I seem to be starting all my posts with “time is flying”. Its an ever returning thought, which recently has taken more and more space in my life. Maybe I´m just a lot busier than normal, maybe its a good thing. I guess its much better than being bored.
Having just returned from Korea, for the first PWA world cup of the year, I can now say that the season is officially open. The months leading up to the first event were rather hectic. And I went through the first part of the year, like always, thinking that there was loads of time to get myself ready. I had all of my new equipment more or less in February, and spent some time between Lanzarote and Tenerife, which was really great for me.
Having some great times in Tenerife
In El Medano, Tenerife
End of February was in the name of love as I went across the world to celebrate the wedding of two great friends, and see more friends at the same time. I stayed on a few weeks longer, and had some amazing days on the water at the same time. When Maui is at its best, not many other locations compete with it.
Wedding with all the boys!
I arrived back home to Lanzarote, and stayed only a few days before I threw all my gear in the car and got on the ferry across to Tenerife to do some training with all of the boys over there. Lots of hours of training and great times on the water. And not to mention, great company. There was a great atmosphere, and everybody were fired up to kick ass on the water. I planned to stay around for about 10 days, but in the end I stayed for almost a month, so it must have been good!
Back home, and I finally got to get back into a good rhythm sleeping in my own bed, and spending some in local waters. But before I knew it, new plans came up. My team buddy Gonzalo Costa Hoevel got injured and couldn’t attend a clinic he was meant to go to in the US. So I had to go instead of him.
By this time, we were already in April, and time was slowly running. None the less, I took up the challenge, and got myself on a flight to New York, and drove from there down to North Carolina and on to Hatteras on the Outer Banks. Everything happened last minute, but I met up with a group of mostly Canadian guys, who quickly became great friends. And together, we got to spend a week on and off the water with pure entertainment all of the time. The winds were on our side, and we got a good variety of conditions, and I have to say, that this area is quite awesome!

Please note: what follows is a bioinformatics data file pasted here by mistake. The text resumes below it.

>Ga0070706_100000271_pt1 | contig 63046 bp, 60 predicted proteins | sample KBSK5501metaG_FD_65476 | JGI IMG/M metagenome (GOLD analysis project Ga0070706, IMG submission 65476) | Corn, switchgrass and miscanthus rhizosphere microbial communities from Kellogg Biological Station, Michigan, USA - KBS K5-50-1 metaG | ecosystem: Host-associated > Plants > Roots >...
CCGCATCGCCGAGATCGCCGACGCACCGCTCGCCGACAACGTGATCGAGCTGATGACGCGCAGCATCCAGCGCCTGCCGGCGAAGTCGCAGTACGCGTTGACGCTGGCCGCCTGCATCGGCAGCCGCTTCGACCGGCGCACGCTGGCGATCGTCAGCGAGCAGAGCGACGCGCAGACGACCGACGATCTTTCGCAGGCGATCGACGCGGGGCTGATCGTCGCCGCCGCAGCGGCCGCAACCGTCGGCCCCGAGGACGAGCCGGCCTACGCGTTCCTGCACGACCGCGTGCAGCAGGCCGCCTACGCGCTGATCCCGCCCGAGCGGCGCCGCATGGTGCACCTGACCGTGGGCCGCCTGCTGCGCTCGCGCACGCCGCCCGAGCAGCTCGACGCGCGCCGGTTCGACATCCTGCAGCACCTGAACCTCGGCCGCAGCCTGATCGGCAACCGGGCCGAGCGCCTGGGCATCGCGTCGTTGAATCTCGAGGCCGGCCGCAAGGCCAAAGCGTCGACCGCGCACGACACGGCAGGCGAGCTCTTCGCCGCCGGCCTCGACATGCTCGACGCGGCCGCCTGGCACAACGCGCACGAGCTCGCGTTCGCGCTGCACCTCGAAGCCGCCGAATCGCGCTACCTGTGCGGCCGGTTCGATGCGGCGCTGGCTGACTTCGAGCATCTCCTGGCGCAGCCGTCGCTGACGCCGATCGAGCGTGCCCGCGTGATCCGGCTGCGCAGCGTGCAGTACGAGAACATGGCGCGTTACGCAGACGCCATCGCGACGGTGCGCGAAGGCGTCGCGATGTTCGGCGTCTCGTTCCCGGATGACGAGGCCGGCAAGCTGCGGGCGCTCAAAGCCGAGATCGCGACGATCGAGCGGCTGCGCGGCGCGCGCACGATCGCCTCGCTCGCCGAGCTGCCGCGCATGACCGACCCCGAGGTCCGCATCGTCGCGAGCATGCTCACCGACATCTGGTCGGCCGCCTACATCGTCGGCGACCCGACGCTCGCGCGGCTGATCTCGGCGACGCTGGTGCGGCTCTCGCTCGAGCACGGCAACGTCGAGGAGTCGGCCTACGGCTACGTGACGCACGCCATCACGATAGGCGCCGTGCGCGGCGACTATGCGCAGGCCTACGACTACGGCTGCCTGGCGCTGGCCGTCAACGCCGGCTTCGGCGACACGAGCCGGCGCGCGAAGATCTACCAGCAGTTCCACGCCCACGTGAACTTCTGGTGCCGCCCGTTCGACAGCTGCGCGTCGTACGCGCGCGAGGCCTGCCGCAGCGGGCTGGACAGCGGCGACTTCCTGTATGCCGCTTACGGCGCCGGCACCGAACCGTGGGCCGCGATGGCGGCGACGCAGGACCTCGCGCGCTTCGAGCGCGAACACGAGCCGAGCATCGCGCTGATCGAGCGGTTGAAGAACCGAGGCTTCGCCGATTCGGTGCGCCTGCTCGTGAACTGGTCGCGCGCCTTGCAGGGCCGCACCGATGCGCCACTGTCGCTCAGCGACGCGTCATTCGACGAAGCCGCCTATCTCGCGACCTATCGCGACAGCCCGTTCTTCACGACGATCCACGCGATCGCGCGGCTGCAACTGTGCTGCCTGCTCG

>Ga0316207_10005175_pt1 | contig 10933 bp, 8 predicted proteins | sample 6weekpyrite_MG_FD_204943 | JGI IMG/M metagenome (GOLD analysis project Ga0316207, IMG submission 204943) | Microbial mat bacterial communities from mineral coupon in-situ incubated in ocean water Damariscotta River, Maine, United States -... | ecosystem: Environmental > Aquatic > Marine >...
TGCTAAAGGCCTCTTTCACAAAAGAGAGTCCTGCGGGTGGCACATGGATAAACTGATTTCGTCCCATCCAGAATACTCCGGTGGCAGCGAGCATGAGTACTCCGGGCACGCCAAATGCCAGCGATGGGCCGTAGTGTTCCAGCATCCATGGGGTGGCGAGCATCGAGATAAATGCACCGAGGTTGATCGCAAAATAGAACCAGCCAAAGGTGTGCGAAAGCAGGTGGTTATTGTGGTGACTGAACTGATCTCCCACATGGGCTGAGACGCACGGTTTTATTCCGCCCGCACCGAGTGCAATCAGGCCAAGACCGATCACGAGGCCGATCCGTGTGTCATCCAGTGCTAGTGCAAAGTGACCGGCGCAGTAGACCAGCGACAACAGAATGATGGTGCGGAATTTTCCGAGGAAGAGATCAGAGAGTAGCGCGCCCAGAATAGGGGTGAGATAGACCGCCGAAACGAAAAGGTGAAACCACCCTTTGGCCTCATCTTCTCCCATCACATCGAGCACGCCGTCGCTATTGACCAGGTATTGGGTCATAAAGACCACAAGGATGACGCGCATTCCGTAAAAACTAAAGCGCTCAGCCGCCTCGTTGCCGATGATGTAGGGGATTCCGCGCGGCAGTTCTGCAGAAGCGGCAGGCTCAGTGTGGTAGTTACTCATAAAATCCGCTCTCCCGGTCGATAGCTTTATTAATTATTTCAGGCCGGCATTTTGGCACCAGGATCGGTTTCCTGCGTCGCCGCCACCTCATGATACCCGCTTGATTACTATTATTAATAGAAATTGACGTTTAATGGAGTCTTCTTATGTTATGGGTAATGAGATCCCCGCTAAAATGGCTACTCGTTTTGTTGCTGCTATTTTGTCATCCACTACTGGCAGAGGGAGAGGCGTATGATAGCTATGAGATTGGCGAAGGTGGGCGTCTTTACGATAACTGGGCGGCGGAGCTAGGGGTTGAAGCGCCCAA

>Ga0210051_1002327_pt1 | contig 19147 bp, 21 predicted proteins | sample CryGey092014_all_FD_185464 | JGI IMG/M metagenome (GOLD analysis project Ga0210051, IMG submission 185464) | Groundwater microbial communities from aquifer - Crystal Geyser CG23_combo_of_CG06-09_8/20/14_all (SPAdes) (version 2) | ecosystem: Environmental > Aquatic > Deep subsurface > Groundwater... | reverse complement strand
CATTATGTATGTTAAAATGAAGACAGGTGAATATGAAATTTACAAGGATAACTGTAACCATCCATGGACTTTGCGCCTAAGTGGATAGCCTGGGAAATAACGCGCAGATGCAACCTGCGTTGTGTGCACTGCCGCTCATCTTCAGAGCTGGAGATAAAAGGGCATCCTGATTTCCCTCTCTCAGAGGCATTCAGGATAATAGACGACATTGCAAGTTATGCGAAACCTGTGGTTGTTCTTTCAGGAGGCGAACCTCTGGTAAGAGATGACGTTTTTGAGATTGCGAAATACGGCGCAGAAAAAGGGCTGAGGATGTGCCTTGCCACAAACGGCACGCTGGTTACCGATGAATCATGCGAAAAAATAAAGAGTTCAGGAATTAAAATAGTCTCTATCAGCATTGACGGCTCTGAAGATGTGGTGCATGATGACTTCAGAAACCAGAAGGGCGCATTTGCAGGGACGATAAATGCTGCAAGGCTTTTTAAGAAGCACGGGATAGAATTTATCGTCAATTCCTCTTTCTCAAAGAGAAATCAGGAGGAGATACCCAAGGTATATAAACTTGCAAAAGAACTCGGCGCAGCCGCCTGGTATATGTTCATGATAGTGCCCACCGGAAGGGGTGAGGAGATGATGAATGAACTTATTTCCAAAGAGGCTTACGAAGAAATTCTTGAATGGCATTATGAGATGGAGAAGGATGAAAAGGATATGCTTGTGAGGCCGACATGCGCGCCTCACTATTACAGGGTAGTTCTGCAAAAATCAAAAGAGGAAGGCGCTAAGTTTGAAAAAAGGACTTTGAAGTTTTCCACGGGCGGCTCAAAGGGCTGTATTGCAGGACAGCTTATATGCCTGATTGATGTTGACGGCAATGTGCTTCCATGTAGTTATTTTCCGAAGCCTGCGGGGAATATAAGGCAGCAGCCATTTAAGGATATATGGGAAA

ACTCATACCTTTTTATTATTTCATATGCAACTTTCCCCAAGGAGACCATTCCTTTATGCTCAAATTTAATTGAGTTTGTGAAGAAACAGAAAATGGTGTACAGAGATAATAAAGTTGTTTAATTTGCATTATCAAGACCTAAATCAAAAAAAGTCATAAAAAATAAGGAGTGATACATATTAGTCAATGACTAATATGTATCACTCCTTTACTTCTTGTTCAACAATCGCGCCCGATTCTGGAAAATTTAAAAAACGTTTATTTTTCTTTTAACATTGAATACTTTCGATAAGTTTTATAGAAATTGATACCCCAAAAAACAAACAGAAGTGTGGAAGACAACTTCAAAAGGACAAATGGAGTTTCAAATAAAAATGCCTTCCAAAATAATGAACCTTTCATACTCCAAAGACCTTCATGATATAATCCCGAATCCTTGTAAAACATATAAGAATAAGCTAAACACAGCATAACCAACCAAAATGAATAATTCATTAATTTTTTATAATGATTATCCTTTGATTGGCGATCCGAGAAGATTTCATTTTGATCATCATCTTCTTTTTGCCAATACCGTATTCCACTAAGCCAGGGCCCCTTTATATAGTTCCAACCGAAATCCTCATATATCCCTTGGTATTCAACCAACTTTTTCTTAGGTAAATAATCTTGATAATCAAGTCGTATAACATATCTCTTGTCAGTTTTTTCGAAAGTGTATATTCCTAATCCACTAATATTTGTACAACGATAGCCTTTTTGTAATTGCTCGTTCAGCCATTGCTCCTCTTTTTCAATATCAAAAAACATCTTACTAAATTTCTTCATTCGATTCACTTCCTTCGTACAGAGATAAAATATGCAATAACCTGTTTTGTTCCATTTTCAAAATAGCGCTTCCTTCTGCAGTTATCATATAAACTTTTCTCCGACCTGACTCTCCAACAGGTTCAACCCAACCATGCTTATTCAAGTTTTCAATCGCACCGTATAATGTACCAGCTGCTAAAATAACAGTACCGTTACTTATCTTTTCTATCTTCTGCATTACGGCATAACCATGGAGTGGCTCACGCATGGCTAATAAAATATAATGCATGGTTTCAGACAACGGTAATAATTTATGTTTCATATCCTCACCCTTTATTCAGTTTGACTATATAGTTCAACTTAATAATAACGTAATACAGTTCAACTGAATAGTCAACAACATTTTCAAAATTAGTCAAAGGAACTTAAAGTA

We also did a long distance race with more than 100 guys entered. And it was a pleasure to meet so many happy faces and people who share the same passion as I do. We did a long course across the inside of the banks, and it was an amazing experience. Windsurfing here is still big, and the passion is just as high as I have seen it other places in the world!
Windy days on the Outer Banks
The boys on a windless day, enjoying an afternoon beer
Long distance race with 100+ guys on the water. It was a great experience!
Back from Hatteras, I now had just a few days of sailing at home before my focus had to be shifted for some time. While all of this was going on, I was also in the process of preparing a new electronic system for the PWA freestyle windsurfing discipline, a project which we have been working on for about a year. It was quite major, and full of small pitfalls here and there. So the weeks leading up to the beginning of May were quite stressful to say the least!
And this is how May got started. I packed up ALL of my gear which I would be using for racing, as I now wouldn’t be coming back home before heading out to race. It was on! I tried to really pack light and be specific with what I was packing, but I still had 4 big bags, which I would have to bring with me.. uff..
I flew out to Austria, to lake Neuseedl where the first freestyle event of the year was to take place. Together with the PWA crew, we spend a day testing back and forth, and trying to identify potential mistakes here and there. At the end of the day, I even managed to squeeze in a quick sail, which was pretty great after a long day behind the computer screen!
Next morning we were on, and from then on we switched to the new system, which at first did cause a bit of head ache, but overnight I fixed anything that had come up during the day, and the next day, it was running pretty much flawlessly. This was a big success, and a big weight fell of my shoulders over these days.